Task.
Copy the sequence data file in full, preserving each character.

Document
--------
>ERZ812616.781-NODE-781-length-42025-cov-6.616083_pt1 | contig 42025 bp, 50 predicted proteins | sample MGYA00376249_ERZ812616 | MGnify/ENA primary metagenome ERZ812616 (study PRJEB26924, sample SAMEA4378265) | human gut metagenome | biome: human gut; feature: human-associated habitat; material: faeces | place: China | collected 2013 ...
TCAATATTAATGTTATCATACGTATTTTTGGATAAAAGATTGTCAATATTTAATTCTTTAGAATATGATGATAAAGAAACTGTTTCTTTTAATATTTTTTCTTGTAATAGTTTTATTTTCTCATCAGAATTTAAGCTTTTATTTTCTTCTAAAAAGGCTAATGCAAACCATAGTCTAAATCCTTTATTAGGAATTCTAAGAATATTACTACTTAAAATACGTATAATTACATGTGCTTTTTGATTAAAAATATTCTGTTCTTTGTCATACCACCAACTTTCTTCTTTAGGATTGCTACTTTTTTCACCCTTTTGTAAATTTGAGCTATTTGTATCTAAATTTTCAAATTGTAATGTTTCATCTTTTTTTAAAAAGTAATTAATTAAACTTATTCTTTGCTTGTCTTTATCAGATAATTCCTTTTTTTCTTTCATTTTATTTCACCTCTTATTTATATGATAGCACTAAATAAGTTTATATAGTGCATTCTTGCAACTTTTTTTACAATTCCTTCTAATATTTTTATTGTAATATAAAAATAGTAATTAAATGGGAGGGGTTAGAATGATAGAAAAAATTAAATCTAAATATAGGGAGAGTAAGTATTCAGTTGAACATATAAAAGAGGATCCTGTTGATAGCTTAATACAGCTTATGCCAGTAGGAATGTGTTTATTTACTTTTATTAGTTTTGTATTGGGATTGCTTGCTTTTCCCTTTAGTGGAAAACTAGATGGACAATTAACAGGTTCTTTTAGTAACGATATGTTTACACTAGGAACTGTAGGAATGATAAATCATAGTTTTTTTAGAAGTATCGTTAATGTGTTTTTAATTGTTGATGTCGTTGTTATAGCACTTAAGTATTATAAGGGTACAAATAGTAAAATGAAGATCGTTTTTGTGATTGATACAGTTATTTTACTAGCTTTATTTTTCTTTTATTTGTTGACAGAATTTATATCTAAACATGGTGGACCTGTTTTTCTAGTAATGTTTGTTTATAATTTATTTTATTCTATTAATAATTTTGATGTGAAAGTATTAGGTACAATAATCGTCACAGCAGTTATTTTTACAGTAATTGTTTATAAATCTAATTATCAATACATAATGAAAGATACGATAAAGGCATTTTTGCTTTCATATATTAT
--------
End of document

>ERZ812616.781-NODE-781-length-42025-cov-6.616083_pt1 | contig 42025 bp, 50 predicted proteins | sample MGYA00376249_ERZ812616 | MGnify/ENA primary metagenome ERZ812616 (study PRJEB26924, sample SAMEA4378265) | human gut metagenome | biome: human gut; feature: human-associated habitat; material: faeces | place: China | collected 2013 ...
TCAATATTAATGTTATCATACGTATTTTTGGATAAAAGATTGTCAATATTTAATTCTTTAGAATATGATGATAAAGAAACTGTTTCTTTTAATATTTTTTCTTGTAATAGTTTTATTTTCTCATCAGAATTTAAGCTTTTATTTTCTTCTAAAAAGGCTAATGCAAACCATAGTCTAAATCCTTTATTAGGAATTCTAAGAATATTACTACTTAAAATACGTATAATTACATGTGCTTTTTGATTAAAAATATTCTGTTCTTTGTCATACCACCAACTTTCTTCTTTAGGATTGCTACTTTTTTCACCCTTTTGTAAATTTGAGCTATTTGTATCTAAATTTTCAAATTGTAATGTTTCATCTTTTTTTAAAAAGTAATTAATTAAACTTATTCTTTGCTTGTCTTTATCAGATAATTCCTTTTTTTCTTTCATTTTATTTCACCTCTTATTTATATGATAGCACTAAATAAGTTTATATAGTGCATTCTTGCAACTTTTTTTACAATTCCTTCTAATATTTTTATTGTAATATAAAAATAGTAATTAAATGGGAGGGGTTAGAATGATAGAAAAAATTAAATCTAAATATAGGGAGAGTAAGTATTCAGTTGAACATATAAAAGAGGATCCTGTTGATAGCTTAATACAGCTTATGCCAGTAGGAATGTGTTTATTTACTTTTATTAGTTTTGTATTGGGATTGCTTGCTTTTCCCTTTAGTGGAAAACTAGATGGACAATTAACAGGTTCTTTTAGTAACGATATGTTTACACTAGGAACTGTAGGAATGATAAATCATAGTTTTTTTAGAAGTATCGTTAATGTGTTTTTAATTGTTGATGTCGTTGTTATAGCACTTAAGTATTATAAGGGTACAAATAGTAAAATGAAGATCGTTTTTGTGATTGATACAGTTATTTTACTAGCTTTATTTTTCTTTTATTTGTTGACAGAATTTATATCTAAACATGGTGGACCTGTTTTTCTAGTAATGTTTGTTTATAATTTATTTTATTCTATTAATAATTTTGATGTGAAAGTATTAGGTACAATAATCGTCACAGCAGTTATTTTTACAGTAATTGTTTATAAATCTAATTATCAATACATAATGAAAGATACGATAAAGGCATTTTTGCTTTCATATATTAT